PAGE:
Lithium Ion batteries are among the most dangerous components in electronic recycling. Known to combust when damaged, LIBs have caused many fires in the industry and often result in a chain reaction, especially in battery recycling or other end-of-life facilities. Because of the chemical reaction that occurs, LIB fires are more difficult to extinguish, and are often a major concern when repairing used devices for remarketing purposes. However, a UK-based battery recycling facility just received equipment that will enable the company to test and grade batteries in order to determine whether to recycle or repurpose them.
Recyclus Group Ltd. recently received three lithium battery testbed systems that measure a range of battery chemistries of different sizes. According to Recycling Today, “the LIB testbeds give Recyclus the ability to test the effective capacity of battery packs from a range of electrical vehicle (EV) and industrial usages, as well as for degradation or damage at the cell level.” In addition, the testbeds will also measure other critical performance test criteria. With this ability, opportunities to feed energy back into the national grid become available in the future.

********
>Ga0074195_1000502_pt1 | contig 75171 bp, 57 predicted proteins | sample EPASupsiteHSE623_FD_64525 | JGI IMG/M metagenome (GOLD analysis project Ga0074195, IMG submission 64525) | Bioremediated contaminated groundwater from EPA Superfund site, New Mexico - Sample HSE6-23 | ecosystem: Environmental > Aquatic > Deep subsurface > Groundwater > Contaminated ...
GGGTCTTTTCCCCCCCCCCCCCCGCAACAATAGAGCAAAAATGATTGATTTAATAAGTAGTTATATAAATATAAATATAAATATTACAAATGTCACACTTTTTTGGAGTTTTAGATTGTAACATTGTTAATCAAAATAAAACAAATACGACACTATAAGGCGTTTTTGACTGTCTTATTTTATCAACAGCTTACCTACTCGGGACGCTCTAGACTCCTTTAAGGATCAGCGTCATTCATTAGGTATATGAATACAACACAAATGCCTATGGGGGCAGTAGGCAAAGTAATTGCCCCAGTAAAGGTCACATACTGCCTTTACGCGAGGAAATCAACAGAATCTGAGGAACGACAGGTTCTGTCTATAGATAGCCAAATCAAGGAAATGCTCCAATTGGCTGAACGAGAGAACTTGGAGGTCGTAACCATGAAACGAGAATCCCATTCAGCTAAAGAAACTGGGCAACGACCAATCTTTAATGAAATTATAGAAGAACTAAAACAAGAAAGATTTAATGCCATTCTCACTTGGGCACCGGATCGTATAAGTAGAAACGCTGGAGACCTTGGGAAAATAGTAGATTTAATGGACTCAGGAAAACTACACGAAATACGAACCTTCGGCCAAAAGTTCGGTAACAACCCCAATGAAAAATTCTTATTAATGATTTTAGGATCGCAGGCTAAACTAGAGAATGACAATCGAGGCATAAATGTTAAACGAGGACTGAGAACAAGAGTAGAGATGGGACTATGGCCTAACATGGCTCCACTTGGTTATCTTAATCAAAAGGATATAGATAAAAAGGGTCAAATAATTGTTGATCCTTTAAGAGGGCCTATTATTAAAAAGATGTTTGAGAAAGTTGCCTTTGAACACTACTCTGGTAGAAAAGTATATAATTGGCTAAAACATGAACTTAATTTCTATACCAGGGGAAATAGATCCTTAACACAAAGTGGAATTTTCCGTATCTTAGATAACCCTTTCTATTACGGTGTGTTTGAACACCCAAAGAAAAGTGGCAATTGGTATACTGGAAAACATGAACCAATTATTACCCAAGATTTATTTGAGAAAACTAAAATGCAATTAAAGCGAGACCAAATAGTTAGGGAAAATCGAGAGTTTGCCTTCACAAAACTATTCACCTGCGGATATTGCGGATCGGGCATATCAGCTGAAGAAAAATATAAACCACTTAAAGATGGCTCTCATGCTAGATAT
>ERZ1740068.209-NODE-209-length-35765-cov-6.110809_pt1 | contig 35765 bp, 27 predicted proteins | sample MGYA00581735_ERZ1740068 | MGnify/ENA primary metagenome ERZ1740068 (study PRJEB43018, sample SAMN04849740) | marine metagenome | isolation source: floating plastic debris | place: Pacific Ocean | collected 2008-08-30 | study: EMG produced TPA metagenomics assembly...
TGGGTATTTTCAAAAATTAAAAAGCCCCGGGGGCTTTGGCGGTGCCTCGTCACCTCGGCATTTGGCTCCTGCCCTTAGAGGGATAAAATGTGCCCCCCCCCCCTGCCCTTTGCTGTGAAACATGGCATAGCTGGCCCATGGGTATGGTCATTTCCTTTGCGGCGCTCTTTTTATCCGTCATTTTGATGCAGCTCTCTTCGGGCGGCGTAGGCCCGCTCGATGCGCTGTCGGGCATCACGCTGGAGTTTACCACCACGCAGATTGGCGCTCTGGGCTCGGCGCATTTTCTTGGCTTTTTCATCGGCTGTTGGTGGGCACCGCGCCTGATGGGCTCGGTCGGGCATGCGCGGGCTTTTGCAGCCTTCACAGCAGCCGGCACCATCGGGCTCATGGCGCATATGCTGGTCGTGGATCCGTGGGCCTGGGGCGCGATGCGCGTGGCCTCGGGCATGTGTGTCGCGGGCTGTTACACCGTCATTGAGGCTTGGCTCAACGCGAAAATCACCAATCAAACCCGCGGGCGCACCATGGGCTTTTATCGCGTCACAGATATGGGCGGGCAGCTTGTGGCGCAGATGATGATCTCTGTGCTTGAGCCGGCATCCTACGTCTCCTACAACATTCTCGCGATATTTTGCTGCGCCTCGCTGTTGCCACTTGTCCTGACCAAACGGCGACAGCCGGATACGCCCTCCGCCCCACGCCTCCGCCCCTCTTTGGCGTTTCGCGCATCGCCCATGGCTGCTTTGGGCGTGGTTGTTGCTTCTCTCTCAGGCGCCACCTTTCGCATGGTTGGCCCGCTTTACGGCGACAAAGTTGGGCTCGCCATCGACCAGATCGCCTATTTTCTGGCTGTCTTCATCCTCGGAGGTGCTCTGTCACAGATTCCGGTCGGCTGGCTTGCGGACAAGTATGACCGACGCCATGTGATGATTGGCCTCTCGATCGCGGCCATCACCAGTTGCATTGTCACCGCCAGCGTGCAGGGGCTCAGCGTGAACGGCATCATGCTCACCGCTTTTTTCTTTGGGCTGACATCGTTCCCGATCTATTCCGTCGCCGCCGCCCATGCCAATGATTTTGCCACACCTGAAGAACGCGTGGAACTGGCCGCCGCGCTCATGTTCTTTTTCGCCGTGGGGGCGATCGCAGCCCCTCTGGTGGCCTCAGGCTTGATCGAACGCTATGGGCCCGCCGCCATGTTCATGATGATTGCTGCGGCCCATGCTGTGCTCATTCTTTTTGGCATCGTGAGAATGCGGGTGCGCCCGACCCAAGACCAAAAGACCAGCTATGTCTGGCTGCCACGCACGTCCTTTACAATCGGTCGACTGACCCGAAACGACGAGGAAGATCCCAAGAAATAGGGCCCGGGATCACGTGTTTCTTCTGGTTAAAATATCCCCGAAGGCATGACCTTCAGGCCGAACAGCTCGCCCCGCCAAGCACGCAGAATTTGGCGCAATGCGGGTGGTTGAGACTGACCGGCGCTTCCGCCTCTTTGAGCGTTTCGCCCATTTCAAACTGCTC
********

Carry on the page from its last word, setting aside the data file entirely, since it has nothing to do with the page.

Technology Metal’s Chairman, Robin Brundle stated, “We are constantly exploring new avenues to expand under our circular economy strategy, and this represents a significant milestone for us in developing our capability for recycling and reuse of batteries, and our ability to harness otherwise wasted energy. Implementing these systems into our process will help to maximize the lifespan of batteries and minimize energy waste.”
Now that Recyclus is able to test batteries, they will also be able to grade them and access the market for reused batteries along with recycling. Batteries will be sorted into three categories, suitable for regular use as they are, defective and needs to be recycled, and a split group of retrievable and unretrievable cells. This creates opportunities for batteries to be repurposed depending on their condition.
With the projected growth of electric vehicles in the future, many end-of-life battery cells will be eligible for reuse, which represents market opportunities beyond recycling.
Jonathan Regan, Recyclus’s Senior Battery Engineer stated, “Developing this function will allow us to work with manufacturers to increase the amount of carbon offset from the batteries’ production by extending their working life through repurposing into alternative applications, supporting the transition to net-zero, and supporting future and current legislative targets.”